W3C home > Mailing lists > Public > www-rdf-interest@w3.org > May 2002

Re: Container semantics (was Re: bNodes wanted)

From: Sandro Hawke <sandro@w3.org>
Date: Mon, 27 May 2002 09:24:20 -0400
Message-Id: <200205271324.g4RDOKA32597@wadimousa.hawke.org>
To: "Peter F. Patel-Schneider" <pfps@research.bell-labs.com>
cc: danbri@w3.org, www-rdf-interest@w3.org
> From: Sandro Hawke <sandro@w3.org>
> > > Well, RDF has no mechanisms for creating statements in one RDF graph use 
> a bnode
> > > from another RDF, so even being able to talk about the container, does no
> t
> > > allow one to, for example, add new elements to it.
> > 
> > What's the difference between talking about a container (and saying
> > "by the way, container C happens to contain X") and adding a new
> > element to it (which in RDF looks something like "container C contains
> > X (along with possibly other things)")?  Of course there are at least
> > three different syntactic ways of doing RDF containers (rdf:_1,
> > rdf:li, daml:first/rest) and the semantics of each seem rather poorly
> > defined, so it's hard to argue about. 
> > 
> >      -- sandro
> Well, if a container is a bnode, then you can't do either in RDF, which is
> the point.

You mean if the container is identified by a bNodes, I assume.
Containers are in the domain of discourse; bNodes are not (in the RDF
Core vocabulary).

But a container that is identified by a bNode may well be identified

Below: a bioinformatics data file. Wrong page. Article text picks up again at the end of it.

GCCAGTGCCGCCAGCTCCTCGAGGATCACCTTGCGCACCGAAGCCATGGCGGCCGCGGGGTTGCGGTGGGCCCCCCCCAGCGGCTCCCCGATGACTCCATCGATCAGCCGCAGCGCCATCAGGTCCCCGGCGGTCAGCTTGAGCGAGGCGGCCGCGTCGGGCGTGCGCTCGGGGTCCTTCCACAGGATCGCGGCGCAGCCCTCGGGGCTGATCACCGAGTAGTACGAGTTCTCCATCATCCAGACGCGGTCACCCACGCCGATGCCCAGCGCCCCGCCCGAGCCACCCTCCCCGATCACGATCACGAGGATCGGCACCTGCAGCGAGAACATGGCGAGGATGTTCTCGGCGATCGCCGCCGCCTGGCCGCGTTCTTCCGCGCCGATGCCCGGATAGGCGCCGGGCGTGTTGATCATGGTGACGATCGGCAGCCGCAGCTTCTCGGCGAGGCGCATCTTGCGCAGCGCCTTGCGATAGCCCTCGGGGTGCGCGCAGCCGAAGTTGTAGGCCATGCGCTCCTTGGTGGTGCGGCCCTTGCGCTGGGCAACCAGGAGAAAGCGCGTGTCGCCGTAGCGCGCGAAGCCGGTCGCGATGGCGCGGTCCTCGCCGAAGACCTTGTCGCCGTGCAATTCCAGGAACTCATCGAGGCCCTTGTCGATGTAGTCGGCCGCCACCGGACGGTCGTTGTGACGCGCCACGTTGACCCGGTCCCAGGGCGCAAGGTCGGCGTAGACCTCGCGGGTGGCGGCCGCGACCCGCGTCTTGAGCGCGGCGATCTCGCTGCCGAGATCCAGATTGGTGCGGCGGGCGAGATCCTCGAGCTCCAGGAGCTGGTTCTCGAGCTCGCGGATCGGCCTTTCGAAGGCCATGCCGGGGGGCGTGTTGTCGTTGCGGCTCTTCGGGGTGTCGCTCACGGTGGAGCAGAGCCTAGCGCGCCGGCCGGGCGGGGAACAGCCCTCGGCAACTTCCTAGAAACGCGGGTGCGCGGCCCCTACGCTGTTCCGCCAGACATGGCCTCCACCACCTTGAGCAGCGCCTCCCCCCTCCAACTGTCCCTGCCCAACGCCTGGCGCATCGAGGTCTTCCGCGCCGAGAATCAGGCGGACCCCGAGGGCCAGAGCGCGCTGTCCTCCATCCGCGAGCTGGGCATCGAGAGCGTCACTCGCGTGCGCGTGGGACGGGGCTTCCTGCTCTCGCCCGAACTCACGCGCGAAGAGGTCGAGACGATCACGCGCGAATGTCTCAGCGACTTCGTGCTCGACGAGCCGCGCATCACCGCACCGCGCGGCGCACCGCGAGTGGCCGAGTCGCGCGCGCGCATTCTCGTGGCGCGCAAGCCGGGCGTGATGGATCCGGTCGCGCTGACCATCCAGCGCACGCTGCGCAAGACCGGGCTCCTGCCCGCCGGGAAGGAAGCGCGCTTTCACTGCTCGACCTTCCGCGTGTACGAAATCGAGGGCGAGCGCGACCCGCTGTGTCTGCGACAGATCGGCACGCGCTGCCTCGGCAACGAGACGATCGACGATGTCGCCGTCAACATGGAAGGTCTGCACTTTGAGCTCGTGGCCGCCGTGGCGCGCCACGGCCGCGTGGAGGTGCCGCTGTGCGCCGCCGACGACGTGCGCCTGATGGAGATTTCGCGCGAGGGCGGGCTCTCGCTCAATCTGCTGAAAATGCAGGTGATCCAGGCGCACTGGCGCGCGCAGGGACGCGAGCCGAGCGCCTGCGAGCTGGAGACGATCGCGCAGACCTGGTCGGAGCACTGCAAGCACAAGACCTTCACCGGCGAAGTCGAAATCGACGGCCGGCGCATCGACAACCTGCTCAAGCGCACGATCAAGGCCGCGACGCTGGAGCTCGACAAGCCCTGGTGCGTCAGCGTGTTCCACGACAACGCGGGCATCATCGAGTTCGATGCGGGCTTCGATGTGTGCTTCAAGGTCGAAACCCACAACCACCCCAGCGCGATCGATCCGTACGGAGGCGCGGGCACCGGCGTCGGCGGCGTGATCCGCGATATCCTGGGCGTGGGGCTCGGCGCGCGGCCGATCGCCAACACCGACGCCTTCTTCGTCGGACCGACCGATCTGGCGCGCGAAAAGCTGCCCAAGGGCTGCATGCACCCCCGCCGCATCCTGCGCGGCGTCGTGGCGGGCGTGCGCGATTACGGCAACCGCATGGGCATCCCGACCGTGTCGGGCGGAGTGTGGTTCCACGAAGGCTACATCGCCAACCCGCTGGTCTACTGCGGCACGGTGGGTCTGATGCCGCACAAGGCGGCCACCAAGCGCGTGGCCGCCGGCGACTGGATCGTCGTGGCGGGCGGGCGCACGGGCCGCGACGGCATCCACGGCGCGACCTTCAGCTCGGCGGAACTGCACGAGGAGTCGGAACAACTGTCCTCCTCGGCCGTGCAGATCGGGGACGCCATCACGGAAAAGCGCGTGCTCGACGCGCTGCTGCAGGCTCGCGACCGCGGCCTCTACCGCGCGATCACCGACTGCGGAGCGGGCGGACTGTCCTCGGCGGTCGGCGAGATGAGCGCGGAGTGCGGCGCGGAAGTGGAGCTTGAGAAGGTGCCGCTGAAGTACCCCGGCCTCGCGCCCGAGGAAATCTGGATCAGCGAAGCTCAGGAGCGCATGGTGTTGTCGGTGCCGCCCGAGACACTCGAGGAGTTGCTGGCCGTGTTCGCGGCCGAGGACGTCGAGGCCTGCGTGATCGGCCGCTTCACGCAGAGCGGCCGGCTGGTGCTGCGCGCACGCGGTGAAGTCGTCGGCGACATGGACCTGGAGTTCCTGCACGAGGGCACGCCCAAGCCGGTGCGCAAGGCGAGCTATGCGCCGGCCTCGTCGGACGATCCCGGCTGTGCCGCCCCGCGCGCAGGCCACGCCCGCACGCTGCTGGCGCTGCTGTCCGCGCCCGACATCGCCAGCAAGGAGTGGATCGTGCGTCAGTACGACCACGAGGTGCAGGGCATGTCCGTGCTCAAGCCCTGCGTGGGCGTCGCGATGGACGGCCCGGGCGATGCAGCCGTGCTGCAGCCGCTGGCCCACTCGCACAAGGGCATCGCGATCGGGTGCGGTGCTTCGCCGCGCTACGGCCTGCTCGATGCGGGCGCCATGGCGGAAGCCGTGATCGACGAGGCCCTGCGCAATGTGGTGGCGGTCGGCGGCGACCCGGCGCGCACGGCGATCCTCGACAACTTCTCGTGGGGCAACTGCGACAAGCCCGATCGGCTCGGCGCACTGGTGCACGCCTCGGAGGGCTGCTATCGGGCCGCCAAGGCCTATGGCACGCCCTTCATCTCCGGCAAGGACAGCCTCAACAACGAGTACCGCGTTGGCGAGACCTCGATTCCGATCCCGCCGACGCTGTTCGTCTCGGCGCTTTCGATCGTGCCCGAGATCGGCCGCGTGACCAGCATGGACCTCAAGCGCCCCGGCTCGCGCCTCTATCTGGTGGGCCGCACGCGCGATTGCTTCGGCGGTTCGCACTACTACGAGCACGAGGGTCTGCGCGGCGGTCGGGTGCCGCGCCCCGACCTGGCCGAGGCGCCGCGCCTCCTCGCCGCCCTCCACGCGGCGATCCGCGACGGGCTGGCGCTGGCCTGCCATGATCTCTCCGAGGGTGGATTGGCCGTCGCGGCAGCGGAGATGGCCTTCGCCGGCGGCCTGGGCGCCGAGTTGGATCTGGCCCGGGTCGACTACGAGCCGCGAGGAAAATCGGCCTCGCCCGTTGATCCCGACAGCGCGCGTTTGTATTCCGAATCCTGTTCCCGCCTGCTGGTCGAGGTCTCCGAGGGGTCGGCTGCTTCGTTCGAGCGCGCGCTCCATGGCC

by other means as well.  It almost certainly is, in any practical
example.  Why would you be stating members in a container, unless the
containers had some connection to things with a known identity?

One might say "William has a set of authored plays, which
contains one titled 'Hamlet'":
    people:william author:plays _:x.
    _:x collections:member _:y.
    _:y dc:title "Hamlet".
and the collection (_:x) is identified with a bNode, but that doesn't
stop someone else from coming along and saying
    people:william author:plays _:xx.
    _:xx collections:member _:yy.
    _:yy dc:title "Romeo & Juliet".

Now the two collections (the first persons _:x and the second person's
_:xx) may or may not be the same thing, but I can't imagine why one
would use this kind of structuring unless author:plays were a unique
property.  If it is (and the appropriate declarations have been made,
and the namespaces used above are the same),  then one can infer that
_:x and _:xx identify the same object, ....  and the first author's
use of a bNode to identify a collection failed to prevent a second
author from asserting membership information about the collection.

Which brings us back to my ealier point: I don't think bNodes are very
useful for keeping other people from linking to your information (that
is, from saying things about the same things your saying things
about).  And that seemed to be your use case against Skolemization.

     -- sandro
Received on Monday, 27 May 2002 09:25:28 UTC

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